My definition: “Career” the daily activity one does to receive money to buy food, shelter and what ever else they can with the remains.


  5. Sabio,

    Whatever happened to your ability to translate generously?

    Even by your way of phrasing you’re still wrong. Right now I am only finishing up my BA as I started school much later than most my age. That will be a double major in Greek and Latin. As of now my plan is to take my first Master’s degree in Classics. With those two degrees I can do any of a huge number of Doctoral programs. I could teach at a Catholic, Protestant, Ecumenical or Secular school. I would obviously not pursue ordination but my ability to make a buck with my education is hardly limited to my being in or out of the Anglican church.


  6. @ Anthony

    I asked a sincere question then you hit me with a caveat about priesthood not being a career.

    I am very glad to hear your ancient languages & philosophy studies can probably secure you multiple jobs opportunities after any number of Doctoral programs accept and then certify you. And now, after my original question, I see it is not solely job panic for you.

    But if priesthood is one of the options, then I can’t imagine job insecurity (or I should say “personal future” insecurity) is not part of the emotions you stated in hyperbole. I don’t see the hyperbole as a pure literary tool — I think you wrote that way for a reason. Remember, your hyperbole also set the tone.

    But to my original inquiry: I was sincerely worried by your tone and the stress you seem to feel in all this. And I sincerely did not understand it. For I thought, “If he feels God is truth and the final Victor in all things, why is he so worried about the ecclesiastical fate of one particular denomination. There will be splinters and mergers till the Second Coming. Sure, he choose to jump horses and that is embarrassing, but he could recover.”

    But then I thought, “Wait, maybe he is more invested than even he imagines. Not in the survival of an organization to protect orthodoxy. Not in a monolith to protect splintering of doctrines. Not in the pain Christ would feel to see his bride crumble a little. For he would have faith that all that would be fine. But what if the ropes he cut when he jumped into this theology put his heart at risk? For if he has to leave again, it would me confessing a new theology, a new set of knowledge, new confessions. This would make the truth of all this feel very shaky for him. Was Anthony uncomfortable with all this future anxiety for himself instead?”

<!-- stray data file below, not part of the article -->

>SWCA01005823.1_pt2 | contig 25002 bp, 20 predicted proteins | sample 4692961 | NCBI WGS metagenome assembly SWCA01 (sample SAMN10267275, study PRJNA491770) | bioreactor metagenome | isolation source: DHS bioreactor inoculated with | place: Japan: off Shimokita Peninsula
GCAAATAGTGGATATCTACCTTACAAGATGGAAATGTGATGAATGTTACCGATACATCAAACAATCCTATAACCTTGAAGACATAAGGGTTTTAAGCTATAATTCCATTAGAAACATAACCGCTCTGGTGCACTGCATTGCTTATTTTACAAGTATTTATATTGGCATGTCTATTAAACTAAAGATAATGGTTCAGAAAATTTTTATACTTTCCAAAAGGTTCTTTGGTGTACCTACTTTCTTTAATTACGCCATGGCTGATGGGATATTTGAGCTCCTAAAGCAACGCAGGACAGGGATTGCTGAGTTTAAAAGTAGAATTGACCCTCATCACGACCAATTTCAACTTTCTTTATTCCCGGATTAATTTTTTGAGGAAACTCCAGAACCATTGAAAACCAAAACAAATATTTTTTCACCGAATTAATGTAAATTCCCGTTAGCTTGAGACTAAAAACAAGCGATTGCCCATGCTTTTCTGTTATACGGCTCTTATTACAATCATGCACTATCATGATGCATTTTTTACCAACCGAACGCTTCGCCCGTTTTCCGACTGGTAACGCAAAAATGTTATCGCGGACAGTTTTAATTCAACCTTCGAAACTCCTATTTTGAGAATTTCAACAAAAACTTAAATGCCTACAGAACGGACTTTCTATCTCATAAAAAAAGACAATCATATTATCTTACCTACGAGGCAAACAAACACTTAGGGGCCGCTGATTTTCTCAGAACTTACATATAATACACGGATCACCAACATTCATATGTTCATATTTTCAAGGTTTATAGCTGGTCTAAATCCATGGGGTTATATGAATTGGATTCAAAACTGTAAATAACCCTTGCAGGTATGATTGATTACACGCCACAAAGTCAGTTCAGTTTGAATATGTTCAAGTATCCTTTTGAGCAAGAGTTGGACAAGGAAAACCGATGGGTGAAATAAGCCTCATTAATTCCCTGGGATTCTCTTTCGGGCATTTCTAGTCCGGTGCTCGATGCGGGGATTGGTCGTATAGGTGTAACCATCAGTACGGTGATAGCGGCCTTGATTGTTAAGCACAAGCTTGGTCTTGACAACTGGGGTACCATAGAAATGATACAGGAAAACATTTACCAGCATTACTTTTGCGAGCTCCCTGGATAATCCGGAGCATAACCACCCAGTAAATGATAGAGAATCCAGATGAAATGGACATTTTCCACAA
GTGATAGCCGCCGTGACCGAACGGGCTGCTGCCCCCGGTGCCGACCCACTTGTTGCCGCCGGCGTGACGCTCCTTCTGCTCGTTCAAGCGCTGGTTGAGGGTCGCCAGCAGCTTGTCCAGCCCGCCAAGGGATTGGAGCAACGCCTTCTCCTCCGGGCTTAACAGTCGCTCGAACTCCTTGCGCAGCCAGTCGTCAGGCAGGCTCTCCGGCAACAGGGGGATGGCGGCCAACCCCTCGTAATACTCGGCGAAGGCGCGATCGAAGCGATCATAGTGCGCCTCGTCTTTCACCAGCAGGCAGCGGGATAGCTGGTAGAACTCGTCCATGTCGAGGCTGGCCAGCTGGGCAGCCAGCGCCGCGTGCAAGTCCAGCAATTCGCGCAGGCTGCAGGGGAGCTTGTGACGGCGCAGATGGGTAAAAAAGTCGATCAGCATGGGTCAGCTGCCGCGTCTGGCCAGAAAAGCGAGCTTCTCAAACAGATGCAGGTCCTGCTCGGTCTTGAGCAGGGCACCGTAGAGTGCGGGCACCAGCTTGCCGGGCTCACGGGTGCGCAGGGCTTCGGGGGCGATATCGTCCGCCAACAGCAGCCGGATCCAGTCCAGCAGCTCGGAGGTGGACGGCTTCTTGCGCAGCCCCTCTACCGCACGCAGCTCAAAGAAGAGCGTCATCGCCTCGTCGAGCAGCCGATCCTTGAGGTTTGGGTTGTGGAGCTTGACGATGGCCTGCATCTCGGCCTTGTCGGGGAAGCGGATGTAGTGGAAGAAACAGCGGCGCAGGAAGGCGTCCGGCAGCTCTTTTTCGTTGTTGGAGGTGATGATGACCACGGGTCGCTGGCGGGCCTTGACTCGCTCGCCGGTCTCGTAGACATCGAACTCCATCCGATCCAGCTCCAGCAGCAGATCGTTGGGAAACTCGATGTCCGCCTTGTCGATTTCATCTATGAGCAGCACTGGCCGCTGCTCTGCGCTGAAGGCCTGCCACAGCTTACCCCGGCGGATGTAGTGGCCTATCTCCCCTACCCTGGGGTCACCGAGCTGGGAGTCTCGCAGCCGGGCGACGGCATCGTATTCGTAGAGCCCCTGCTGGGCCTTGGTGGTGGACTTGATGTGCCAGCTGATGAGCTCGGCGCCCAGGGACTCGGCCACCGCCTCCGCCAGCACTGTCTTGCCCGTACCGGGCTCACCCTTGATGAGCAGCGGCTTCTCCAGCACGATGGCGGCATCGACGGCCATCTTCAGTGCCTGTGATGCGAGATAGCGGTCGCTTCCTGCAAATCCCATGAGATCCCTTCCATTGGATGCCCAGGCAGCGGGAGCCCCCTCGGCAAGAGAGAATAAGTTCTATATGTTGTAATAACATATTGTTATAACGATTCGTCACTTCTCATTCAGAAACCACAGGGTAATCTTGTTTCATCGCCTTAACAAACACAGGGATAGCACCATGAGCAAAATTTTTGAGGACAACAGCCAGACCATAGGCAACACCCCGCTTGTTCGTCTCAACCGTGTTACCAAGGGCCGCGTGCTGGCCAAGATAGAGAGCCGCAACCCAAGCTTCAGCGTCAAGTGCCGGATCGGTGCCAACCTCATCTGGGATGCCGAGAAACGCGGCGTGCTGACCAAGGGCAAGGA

I thought, “Gee, wouldn’t anyone be anxious? He is human like me. I’d be anxious. I wonder if I ask him if he will put it in far less abstract terms than this essay? Cause already the essay was being honest, albeit in an Anglican flavor. I wonder if we could step the feelings down to a deeper personal level. But maybe I am wrong. Maybe something else is going on. Maybe something that, not having been a believer for many years, I wouldn’t understand without asking.

    So I asked.

    Are my wonderings still wrong? Is this mainly about your love for Christ’s Bride and concerns for her unity? Or is there a large part of this that is about Anthony wanting to be on the right team and playing a good position and not look bad changing teams too much? That would not be a bad desire at all. All of us understand that. And that is not accusatory. I wasn’t sure if you were stripping the vestiges off your pedestrian intentions and fears or whether you were lighting the incense.

    So I asked.


  7. Wait, I thought of a simpler way to put it.
    I live in a town where the Episcopal Diocese split. I talked to lots of Episcopals struggling with it. There is an Episcopal seminary 5 miles from here and all the students live in my town, drink at my coffee shop and talk up folks in the shop. I have had many conversations. In fact, it got so loaded with Christians preachin’ over coffee that many of us just switched coffee shops (only 2 in town). Funny little social event in our town.

    Anyway, the people I saw most concerned about outcomes where the seminary students, the average parishioners I saw felt fine about their church, split or no split, yeah they wish the other side would just agree with them. But at least when they split, they’d be surrounded by like minded people. I heard seminary folks and elders discuss money, authority and doctrine. The average folks were thinking about their friends.